Oftentimes you'll see developers trying to get more development rights than the city has assigned to their properties, requesting variances from the zoning board to build a taller structure than they're allowed to by-right. But you also have a lot of structures around the city that aren't using all of the development rights they're entitled to--they have a shorter structure than they're allowed to have by law. To boil down the Jeweler's Row story, the site's development rights were much, much more expansive than what currently exists there now, creating an economic incentive to tear down the buildings and use all their development rights.
This is where the opportunity comes in: what if you could preserve Jeweler's Row by designating the structures as historic, but instead of destroying the unusued development rights in the process, put them in a "bank." Call it the Air Rights Bank. Development rights go into the bank, and then on the other side, Toll Brothers could buy those development rights from the bank to build taller than the zoning code allows on a different site.
It's easy to imagine a clever financing scheme where the Air Rights Bank collects fees on these kinds of transactions to purchase development rights from over-top of more historic properties all around the city.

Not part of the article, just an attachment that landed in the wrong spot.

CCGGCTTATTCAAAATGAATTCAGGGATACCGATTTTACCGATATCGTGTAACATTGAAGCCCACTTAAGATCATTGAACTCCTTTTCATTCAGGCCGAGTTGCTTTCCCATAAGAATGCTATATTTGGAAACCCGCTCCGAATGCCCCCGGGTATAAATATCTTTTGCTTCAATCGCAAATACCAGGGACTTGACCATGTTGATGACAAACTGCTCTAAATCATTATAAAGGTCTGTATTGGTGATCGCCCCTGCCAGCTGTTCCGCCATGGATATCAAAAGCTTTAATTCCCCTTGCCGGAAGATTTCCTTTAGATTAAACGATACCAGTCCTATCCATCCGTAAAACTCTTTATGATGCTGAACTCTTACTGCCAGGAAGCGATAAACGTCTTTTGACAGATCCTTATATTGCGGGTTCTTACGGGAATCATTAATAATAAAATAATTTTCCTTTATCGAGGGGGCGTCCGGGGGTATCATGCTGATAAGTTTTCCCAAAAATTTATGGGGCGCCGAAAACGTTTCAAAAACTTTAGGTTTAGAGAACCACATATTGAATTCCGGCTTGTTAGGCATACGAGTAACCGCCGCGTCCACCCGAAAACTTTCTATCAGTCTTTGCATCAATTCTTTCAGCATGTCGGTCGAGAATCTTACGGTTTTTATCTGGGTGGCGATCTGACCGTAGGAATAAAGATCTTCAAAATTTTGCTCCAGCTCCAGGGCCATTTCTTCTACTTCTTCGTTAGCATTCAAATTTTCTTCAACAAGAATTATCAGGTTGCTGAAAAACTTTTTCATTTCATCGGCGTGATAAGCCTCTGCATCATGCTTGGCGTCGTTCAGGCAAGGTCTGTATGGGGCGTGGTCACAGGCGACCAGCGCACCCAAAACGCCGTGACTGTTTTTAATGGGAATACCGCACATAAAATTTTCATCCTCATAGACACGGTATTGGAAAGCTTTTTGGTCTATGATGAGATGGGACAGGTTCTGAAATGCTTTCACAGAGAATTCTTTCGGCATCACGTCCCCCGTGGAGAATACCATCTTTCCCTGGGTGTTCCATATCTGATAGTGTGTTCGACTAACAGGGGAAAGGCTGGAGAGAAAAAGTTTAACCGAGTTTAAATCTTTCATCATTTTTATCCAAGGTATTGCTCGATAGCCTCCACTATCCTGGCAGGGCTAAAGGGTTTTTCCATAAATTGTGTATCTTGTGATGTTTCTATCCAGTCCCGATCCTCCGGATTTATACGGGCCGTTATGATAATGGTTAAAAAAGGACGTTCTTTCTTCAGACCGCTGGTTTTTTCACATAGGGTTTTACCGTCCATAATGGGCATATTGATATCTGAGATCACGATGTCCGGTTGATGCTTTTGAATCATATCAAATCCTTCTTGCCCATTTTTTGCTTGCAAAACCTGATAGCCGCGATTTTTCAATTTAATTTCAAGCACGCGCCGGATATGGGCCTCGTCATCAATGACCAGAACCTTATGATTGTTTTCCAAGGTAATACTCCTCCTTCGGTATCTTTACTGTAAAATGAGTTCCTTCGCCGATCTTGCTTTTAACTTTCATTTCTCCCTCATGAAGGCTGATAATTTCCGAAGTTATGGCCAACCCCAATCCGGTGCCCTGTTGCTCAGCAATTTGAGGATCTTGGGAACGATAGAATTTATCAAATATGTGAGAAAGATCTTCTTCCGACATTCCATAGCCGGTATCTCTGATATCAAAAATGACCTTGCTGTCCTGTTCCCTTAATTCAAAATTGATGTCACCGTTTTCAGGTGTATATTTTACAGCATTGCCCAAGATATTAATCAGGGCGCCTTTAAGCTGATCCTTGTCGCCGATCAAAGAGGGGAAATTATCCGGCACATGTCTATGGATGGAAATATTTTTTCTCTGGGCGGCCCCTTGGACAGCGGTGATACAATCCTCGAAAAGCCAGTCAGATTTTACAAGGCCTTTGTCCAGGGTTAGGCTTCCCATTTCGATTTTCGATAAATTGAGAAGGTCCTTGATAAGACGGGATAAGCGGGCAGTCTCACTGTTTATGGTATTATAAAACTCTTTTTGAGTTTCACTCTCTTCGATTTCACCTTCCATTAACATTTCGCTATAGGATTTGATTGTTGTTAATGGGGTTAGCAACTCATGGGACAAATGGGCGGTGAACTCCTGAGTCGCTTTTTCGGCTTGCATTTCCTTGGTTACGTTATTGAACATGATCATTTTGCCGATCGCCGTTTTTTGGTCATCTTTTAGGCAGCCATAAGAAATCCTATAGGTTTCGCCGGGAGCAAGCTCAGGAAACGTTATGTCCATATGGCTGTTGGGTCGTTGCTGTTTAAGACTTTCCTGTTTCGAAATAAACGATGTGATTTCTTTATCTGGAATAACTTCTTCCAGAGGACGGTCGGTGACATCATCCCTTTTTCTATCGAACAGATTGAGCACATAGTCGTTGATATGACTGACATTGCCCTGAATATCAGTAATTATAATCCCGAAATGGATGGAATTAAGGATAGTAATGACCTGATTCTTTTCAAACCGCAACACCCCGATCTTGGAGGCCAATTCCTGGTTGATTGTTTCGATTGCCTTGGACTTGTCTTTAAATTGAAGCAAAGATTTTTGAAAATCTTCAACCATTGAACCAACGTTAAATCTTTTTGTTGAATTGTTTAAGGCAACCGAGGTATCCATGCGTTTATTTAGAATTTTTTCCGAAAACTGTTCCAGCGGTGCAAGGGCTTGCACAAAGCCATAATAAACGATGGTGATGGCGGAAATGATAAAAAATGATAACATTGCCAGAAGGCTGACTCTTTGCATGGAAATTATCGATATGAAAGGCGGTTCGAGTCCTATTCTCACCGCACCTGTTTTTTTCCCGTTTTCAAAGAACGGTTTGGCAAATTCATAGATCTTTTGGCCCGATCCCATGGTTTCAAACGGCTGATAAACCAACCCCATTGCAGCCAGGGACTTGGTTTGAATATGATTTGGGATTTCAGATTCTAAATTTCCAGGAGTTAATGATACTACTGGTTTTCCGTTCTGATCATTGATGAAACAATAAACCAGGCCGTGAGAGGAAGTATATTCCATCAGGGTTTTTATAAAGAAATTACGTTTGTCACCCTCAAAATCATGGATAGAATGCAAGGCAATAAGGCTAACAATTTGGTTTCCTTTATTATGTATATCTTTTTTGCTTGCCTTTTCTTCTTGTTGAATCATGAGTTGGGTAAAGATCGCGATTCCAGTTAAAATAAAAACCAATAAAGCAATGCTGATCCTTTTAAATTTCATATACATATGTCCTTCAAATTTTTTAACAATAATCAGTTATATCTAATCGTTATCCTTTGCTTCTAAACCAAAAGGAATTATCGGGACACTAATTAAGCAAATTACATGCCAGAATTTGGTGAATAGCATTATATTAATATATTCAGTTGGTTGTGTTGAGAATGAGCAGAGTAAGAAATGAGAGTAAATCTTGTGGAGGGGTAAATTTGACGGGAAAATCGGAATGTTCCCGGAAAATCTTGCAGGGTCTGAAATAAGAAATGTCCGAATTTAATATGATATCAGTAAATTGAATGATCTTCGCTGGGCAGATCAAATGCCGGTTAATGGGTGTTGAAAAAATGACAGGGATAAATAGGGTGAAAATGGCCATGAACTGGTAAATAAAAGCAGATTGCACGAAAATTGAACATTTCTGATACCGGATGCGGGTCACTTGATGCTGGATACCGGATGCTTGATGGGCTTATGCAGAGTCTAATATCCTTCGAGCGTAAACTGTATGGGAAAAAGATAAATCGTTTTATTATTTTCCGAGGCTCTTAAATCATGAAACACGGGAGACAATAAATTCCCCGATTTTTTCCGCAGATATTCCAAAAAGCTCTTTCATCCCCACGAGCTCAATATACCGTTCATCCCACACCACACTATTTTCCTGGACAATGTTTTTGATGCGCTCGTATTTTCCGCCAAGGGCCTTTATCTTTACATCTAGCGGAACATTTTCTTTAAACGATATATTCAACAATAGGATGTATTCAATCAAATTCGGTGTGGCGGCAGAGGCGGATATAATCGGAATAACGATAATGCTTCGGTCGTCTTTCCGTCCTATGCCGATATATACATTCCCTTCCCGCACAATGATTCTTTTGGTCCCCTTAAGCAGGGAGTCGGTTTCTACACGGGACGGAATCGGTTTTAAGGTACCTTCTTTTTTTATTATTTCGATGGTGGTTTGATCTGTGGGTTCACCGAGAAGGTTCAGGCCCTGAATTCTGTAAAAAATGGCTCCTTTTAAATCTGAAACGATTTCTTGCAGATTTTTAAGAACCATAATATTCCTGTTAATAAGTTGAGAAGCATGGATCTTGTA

This is all much more complicated in practice and there are a variety of approaches the city could take, but the basic idea is that there's no inherent reason why historic preservation needs to be in tension with growth, given the inexhaustible supply of "land" in the sky over Philadelphia.
Where would people be allowed to "cash in" the development rights?
This is the major hang-up, as there is always some local opposition to increased density, and particularly low-parking multifamily buildings. To work correctly, the rights would actually have to be exactly the same as the rights invoked when building a by-right project--not subject to local negotiation.
There's no single right answer as to where the development rights should be applied, but one intuitive option would be to piggyback on this idea from Councilmembers Blondell Reynolds-Brown and Bill Greenlee to encourage more housing growth around transit stations.
The Council members co-sponsored a bill this week (which we'll be digging into in a subsequent post) to add "transit-oriented development" zoning overlays to an unspecified number of transit station locations. The bill language hasn't been released yet, but the Inquirer is reporting the overlays would allow taller structures with less parking than is normally required within 500 feet of transit stations. Buildings could be required to have active ground-floor uses, and open-air parking lots would be restricted within the zones.
The goal is to make better use of Philly's underused transit network by increasing the number of dwellings with good transit access for those residents who don't care to own a car (and thus shouldn't have to pay for on-site parking.) Allowing developers to spend the development rights they purchase in these zones, which would already be targeted for more growth, would certainly dovetail with those goals.
Both policies would entail a heavy political lift, but it's at least possible to envision--if you squint--some vocal citywide constituencies like preservationists, developers, and transit advocates banding together on a win-win solution.